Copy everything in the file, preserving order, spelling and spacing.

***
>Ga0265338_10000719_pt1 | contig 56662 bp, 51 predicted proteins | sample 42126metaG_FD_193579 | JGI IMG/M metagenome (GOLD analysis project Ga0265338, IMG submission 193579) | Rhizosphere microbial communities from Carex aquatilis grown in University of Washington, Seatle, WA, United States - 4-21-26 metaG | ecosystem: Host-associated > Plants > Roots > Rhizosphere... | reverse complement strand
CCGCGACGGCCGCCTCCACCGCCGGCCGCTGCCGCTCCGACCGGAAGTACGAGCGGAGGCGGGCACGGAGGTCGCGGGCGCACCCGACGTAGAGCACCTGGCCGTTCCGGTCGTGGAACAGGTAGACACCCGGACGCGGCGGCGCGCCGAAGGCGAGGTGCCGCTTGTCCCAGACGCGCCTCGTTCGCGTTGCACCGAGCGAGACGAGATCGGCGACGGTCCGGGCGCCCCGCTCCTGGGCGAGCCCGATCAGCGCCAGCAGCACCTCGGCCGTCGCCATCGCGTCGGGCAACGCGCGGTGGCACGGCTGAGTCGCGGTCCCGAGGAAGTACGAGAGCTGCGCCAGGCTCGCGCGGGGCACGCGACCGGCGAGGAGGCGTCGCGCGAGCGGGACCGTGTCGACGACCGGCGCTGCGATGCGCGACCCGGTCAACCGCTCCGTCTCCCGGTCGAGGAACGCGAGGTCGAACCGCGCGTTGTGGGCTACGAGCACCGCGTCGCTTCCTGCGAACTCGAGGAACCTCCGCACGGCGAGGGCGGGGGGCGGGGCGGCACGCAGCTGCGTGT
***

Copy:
>Ga0265338_10000719_pt1 | contig 56662 bp, 51 predicted proteins | sample 42126metaG_FD_193579 | JGI IMG/M metagenome (GOLD analysis project Ga0265338, IMG submission 193579) | Rhizosphere microbial communities from Carex aquatilis grown in University of Washington, Seatle, WA, United States - 4-21-26 metaG | ecosystem: Host-associated > Plants > Roots > Rhizosphere... | reverse complement strand
CCGCGACGGCCGCCTCCACCGCCGGCCGCTGCCGCTCCGACCGGAAGTACGAGCGGAGGCGGGCACGGAGGTCGCGGGCGCACCCGACGTAGAGCACCTGGCCGTTCCGGTCGTGGAACAGGTAGACACCCGGACGCGGCGGCGCGCCGAAGGCGAGGTGCCGCTTGTCCCAGACGCGCCTCGTTCGCGTTGCACCGAGCGAGACGAGATCGGCGACGGTCCGGGCGCCCCGCTCCTGGGCGAGCCCGATCAGCGCCAGCAGCACCTCGGCCGTCGCCATCGCGTCGGGCAACGCGCGGTGGCACGGCTGAGTCGCGGTCCCGAGGAAGTACGAGAGCTGCGCCAGGCTCGCGCGGGGCACGCGACCGGCGAGGAGGCGTCGCGCGAGCGGGACCGTGTCGACGACCGGCGCTGCGATGCGCGACCCGGTCAACCGCTCCGTCTCCCGGTCGAGGAACGCGAGGTCGAACCGCGCGTTGTGGGCTACGAGCACCGCGTCGCTTCCTGCGAACTCGAGGAACCTCCGCACGGCGAGGGCGGGGGGCGGGGCGGCACGCAGCTGCGTGT